Games before Nov. 10 don’t count.
That’s worth remembering, whether your favorite team has blitzed through its exhibitions or been repeatedly blown out. But exhibitions do mean things actually happening on a basketball court, so they are worth discussing, even if it’s with a grain of salt.
New Mexico State has, to put it simply, not looked good in its two exhibition games over the past week. The Aggies just held on to beat Div. II Southeastern on Nov. 1 (90-83), and then got trounced four days later by Texas Tech (84-54) in a charity exhibition game in Midland, Tex.
Chris Jans wasn’t thrilled as he embarks on his first season in charge.
“There has some been struggles in practice with getting them all on the same page and buying into what we are selling them,” Jans said on Monday. “At the end of the day, it starts with me. I am the one that has had to look inward, because their play is a reflection of me. And I am not proud of our effort, or execution or our performances. And I tell them that, that it starts with me and it always will start with me and their reflection of me. I’m not happy about how it looks, I am not happy about how we are playing. I thought we would further along than we were right now."
Again, it’s worth reiterating that while it hasn’t been pretty, NMSU is still 0-0 and, on paper, has the talent to continue its run of success in the WAC. They were this website’s preseason favorite, and two sluggish exhibition outings don’t change that.
Nonetheless, here are several observations from the two record-immune games:
- The Aggies have been bullied on the inside. Across both games, they’ve allowed their opponents to hit 63.2 percent of their two-point field goal attempts. That’s understandable against a Big 12 team with an all-league forward like Zach Smith, but not as palatable against a lower division opponent. Despite all the good things Eli Chuha and Jemerrio Jones bring to the table, neither can be called a “rim protector.” Johnathon Wilkins is NMSU’s best shot blocker and, as Jans has indicated, should have a big role on this year’s team. They’ll also need to rely on the athleticism of A.J. Harris and Sidy N’Dir to stop ballhandlers from penetrating, something that Ian Baker did so well during his time in Las Cruces.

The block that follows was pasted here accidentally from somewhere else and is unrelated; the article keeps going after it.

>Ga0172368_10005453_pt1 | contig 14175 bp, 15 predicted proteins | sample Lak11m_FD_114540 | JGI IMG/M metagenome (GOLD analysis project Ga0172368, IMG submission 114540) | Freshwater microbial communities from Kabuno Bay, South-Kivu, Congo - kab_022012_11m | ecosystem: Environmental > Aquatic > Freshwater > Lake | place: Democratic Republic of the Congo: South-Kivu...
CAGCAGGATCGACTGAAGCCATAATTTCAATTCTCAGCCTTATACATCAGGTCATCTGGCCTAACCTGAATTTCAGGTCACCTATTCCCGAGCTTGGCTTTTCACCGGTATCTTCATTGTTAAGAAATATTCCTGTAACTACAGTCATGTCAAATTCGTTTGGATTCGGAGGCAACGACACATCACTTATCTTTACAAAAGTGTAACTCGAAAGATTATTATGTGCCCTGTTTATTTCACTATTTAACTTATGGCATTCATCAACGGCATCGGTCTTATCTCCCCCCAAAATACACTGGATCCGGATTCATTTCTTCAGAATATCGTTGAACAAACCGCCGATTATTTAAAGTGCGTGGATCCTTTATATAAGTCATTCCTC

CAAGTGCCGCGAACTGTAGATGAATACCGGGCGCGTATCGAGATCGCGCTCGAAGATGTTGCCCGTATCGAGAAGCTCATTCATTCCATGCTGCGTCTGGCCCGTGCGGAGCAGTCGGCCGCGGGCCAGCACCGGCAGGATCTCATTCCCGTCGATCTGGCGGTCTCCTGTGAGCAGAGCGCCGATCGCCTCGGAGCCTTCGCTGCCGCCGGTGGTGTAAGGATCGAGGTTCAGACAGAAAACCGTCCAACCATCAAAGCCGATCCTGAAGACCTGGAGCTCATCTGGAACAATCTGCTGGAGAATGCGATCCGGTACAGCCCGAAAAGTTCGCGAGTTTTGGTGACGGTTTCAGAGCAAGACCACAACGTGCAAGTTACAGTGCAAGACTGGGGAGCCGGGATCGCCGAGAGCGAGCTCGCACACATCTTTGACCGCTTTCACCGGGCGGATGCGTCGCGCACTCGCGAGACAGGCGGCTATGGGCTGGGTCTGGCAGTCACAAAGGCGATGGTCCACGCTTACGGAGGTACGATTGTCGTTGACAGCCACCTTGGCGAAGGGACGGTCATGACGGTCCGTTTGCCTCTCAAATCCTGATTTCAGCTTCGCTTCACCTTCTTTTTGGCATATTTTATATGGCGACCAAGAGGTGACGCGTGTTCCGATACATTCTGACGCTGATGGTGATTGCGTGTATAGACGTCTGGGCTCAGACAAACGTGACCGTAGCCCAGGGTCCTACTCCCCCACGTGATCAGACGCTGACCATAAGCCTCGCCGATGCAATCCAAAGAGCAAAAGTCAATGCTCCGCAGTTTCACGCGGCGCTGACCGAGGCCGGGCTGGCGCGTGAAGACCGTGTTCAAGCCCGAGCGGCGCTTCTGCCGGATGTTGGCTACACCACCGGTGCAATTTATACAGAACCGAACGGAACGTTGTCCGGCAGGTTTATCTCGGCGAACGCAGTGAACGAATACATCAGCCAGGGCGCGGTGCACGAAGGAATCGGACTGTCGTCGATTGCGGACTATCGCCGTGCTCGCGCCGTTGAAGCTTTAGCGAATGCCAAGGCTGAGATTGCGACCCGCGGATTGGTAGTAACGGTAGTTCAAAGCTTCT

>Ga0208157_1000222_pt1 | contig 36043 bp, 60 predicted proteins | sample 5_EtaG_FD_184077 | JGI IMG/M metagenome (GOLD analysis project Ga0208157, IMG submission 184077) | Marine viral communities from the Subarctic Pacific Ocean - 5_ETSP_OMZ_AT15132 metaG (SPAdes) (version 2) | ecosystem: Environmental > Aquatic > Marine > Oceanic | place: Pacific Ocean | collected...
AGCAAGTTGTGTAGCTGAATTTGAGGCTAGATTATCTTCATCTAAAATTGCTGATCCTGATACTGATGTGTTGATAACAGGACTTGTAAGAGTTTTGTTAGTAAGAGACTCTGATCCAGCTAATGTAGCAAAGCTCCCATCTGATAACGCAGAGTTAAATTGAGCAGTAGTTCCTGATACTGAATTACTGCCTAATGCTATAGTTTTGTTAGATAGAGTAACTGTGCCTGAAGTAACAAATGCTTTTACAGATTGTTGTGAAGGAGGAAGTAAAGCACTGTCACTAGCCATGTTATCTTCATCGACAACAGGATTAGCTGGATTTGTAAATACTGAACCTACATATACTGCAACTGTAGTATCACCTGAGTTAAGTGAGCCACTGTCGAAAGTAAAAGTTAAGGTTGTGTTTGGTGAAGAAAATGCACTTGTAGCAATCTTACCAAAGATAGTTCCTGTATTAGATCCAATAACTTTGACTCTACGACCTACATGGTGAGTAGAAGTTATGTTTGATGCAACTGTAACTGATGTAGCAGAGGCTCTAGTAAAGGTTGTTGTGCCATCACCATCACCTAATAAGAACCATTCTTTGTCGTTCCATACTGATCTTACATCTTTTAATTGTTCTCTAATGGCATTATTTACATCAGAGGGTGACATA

- The search for floor stretching begins. When Braxton Huggins left for Fresno State, he took his dead-eye long range shooting (41.7 percent) with him. While Jans has some athletic backcourt weapons, none of Harris, N’Dir or Zach Lofton have been known as three-point marksman over their respective careers. Over the two games, the Aggies have shot 33.9 percent from deep. This is not an atrocious number, and actually better than the 31.8 percent they shot as a team last season while racking up the WAC’s most efficient offense. But if Jans is looking for more floor spacing, he may turn to local hero Joe Garza (3-5 3P against Southeastern), while hoping for production from newcomers Gabe Hadley and Kortrijk Miles. For what it’s worth both Wilkins and N’Dir have had their moments from deep over the two games.
- NMSU remains a force on the glass. A big reason the Aggies were so good last season was that they continually created second chances. Despite a regrettable overall performance against Texas Tech, NMSU was still able to grab 16 offensive rebounds and wash out the rebounding battle at 30 apiece. And this was with just two rebounds from Chuha (none offensive), who is arguably the WAC’s best presence on the glass. The Red Raiders aren’t overflowing with size, but do have frontcourt talent like Smith and DePaul transfer Tommy Hamilton IV. That the Aggies, even on a bad day, were able to show up on the glass suggests that will yet again be a major strength.
H/T to Mark Rudi (@mrudi19) from the Las Cruces Sun-News, who tweeted pictures of the box scores from both games and is the best NMSU basketball follow on the internet.